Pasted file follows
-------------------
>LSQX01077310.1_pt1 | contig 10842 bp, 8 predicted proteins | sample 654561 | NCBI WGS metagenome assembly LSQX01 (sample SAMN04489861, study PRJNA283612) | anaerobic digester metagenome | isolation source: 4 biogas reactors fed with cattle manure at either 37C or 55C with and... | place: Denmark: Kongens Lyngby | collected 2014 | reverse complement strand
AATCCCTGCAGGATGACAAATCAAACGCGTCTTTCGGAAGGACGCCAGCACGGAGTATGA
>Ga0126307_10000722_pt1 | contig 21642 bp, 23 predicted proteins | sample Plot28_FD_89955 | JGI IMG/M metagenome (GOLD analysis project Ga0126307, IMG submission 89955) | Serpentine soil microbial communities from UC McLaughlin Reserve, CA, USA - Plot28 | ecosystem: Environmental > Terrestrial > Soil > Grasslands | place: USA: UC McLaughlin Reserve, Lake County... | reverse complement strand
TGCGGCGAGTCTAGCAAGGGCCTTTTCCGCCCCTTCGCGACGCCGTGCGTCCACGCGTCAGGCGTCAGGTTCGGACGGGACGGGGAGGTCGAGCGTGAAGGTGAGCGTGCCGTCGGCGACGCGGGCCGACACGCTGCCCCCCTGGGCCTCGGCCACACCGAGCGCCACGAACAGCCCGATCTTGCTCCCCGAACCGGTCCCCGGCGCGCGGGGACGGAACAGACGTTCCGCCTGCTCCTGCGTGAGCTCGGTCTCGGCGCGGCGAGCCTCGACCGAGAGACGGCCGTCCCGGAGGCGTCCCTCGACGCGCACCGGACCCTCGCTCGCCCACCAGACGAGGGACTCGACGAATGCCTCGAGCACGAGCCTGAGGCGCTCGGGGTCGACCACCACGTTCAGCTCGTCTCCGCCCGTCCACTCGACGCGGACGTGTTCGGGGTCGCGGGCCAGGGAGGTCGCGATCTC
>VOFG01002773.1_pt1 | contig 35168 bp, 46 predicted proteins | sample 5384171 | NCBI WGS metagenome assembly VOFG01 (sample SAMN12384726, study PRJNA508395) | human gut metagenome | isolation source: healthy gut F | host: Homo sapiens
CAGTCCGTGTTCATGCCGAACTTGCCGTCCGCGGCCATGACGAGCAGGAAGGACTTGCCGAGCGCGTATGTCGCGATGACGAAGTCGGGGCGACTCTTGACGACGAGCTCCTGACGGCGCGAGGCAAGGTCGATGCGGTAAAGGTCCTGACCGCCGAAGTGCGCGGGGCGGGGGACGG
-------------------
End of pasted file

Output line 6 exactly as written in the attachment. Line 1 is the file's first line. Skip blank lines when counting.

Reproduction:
CAGTCCGTGTTCATGCCGAACTTGCCGTCCGCGGCCATGACGAGCAGGAAGGACTTGCCGAGCGCGTATGTCGCGATGACGAAGTCGGGGCGACTCTTGACGACGAGCTCCTGACGGCGCGAGGCAAGGTCGATGCGGTAAAGGTCCTGACCGCCGAAGTGCGCGGGGCGGGGGACGG